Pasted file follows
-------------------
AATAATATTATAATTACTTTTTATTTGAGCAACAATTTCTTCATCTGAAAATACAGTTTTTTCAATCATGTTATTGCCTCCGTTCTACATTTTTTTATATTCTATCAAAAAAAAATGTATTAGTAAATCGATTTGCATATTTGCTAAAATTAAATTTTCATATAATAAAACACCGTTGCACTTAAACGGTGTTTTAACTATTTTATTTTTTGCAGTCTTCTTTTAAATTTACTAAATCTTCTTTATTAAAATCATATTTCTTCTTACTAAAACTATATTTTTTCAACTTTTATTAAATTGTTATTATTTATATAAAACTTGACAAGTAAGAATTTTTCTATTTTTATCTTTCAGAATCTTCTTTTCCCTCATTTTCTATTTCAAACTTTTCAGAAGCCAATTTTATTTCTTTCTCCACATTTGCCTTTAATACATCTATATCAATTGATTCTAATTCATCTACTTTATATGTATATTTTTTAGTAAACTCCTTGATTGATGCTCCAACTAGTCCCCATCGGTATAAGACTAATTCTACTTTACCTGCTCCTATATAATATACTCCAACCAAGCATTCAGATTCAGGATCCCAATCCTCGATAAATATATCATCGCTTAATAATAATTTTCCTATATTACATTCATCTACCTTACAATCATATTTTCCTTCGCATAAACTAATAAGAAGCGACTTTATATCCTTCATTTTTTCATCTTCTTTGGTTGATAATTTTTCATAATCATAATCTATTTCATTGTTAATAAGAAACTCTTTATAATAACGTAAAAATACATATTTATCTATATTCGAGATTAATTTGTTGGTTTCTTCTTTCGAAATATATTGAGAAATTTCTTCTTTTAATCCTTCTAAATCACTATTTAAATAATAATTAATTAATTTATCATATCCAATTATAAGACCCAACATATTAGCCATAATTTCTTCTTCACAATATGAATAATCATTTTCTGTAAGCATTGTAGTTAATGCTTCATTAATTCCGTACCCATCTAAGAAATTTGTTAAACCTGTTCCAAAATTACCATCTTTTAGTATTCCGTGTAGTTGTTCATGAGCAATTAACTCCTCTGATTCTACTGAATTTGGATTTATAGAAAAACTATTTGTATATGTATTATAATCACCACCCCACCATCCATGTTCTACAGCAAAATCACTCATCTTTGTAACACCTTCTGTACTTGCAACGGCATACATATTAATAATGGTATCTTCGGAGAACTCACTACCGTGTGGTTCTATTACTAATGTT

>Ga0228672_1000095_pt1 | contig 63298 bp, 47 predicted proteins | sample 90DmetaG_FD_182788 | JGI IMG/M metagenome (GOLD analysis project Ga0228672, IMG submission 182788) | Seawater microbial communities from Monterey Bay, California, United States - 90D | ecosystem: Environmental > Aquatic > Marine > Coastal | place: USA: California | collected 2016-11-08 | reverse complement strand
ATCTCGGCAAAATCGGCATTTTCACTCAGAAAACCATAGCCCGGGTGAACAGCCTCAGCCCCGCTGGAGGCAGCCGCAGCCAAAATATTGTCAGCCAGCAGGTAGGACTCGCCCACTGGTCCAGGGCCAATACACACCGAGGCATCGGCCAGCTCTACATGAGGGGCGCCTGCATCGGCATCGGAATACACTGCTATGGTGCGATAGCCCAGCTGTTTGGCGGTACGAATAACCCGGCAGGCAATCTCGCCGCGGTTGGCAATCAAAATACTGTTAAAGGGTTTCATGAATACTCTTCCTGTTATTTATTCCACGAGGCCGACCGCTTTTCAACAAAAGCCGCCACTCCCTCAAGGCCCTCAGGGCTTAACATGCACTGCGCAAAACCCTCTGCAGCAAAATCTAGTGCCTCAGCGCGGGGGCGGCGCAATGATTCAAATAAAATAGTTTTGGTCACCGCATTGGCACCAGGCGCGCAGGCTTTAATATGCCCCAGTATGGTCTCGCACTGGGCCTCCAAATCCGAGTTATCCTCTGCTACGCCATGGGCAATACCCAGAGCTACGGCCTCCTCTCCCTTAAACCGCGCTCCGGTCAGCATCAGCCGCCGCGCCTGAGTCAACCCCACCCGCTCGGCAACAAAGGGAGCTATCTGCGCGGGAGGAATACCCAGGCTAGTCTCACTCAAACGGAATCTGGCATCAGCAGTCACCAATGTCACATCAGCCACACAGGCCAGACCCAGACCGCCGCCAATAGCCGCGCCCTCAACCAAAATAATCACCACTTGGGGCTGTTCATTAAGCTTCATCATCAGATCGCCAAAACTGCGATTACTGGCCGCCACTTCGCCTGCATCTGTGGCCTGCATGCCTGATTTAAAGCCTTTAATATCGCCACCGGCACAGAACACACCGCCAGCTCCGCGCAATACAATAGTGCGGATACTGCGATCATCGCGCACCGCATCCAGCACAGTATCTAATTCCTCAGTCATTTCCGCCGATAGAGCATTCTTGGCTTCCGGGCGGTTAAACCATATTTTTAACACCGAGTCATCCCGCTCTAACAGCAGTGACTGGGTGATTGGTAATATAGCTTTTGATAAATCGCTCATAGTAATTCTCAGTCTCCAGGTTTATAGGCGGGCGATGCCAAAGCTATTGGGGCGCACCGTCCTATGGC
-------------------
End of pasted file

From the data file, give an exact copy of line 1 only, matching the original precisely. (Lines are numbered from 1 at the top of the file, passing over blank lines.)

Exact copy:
AATAATATTATAATTACTTTTTATTTGAGCAACAATTTCTTCATCTGAAAATACAGTTTTTTCAATCATGTTATTGCCTCCGTTCTACATTTTTTTATATTCTATCAAAAAAAAATGTATTAGTAAATCGATTTGCATATTTGCTAAAATTAAATTTTCATATAATAAAACACCGTTGCACTTAAACGGTGTTTTAACTATTTTATTTTTTGCAGTCTTCTTTTAAATTTACTAAATCTTCTTTATTAAAATCATATTTCTTCTTACTAAAACTATATTTTTTCAACTTTTATTAAATTGTTATTATTTATATAAAACTTGACAAGTAAGAATTTTTCTATTTTTATCTTTCAGAATCTTCTTTTCCCTCATTTTCTATTTCAAACTTTTCAGAAGCCAATTTTATTTCTTTCTCCACATTTGCCTTTAATACATCTATATCAATTGATTCTAATTCATCTACTTTATATGTATATTTTTTAGTAAACTCCTTGATTGATGCTCCAACTAGTCCCCATCGGTATAAGACTAATTCTACTTTACCTGCTCCTATATAATATACTCCAACCAAGCATTCAGATTCAGGATCCCAATCCTCGATAAATATATCATCGCTTAATAATAATTTTCCTATATTACATTCATCTACCTTACAATCATATTTTCCTTCGCATAAACTAATAAGAAGCGACTTTATATCCTTCATTTTTTCATCTTCTTTGGTTGATAATTTTTCATAATCATAATCTATTTCATTGTTAATAAGAAACTCTTTATAATAACGTAAAAATACATATTTATCTATATTCGAGATTAATTTGTTGGTTTCTTCTTTCGAAATATATTGAGAAATTTCTTCTTTTAATCCTTCTAAATCACTATTTAAATAATAATTAATTAATTTATCATATCCAATTATAAGACCCAACATATTAGCCATAATTTCTTCTTCACAATATGAATAATCATTTTCTGTAAGCATTGTAGTTAATGCTTCATTAATTCCGTACCCATCTAAGAAATTTGTTAAACCTGTTCCAAAATTACCATCTTTTAGTATTCCGTGTAGTTGTTCATGAGCAATTAACTCCTCTGATTCTACTGAATTTGGATTTATAGAAAAACTATTTGTATATGTATTATAATCACCACCCCACCATCCATGTTCTACAGCAAAATCACTCATCTTTGTAACACCTTCTGTACTTGCAACGGCATACATATTAATAATGGTATCTTCGGAGAACTCACTACCGTGTGGTTCTATTACTAATGTT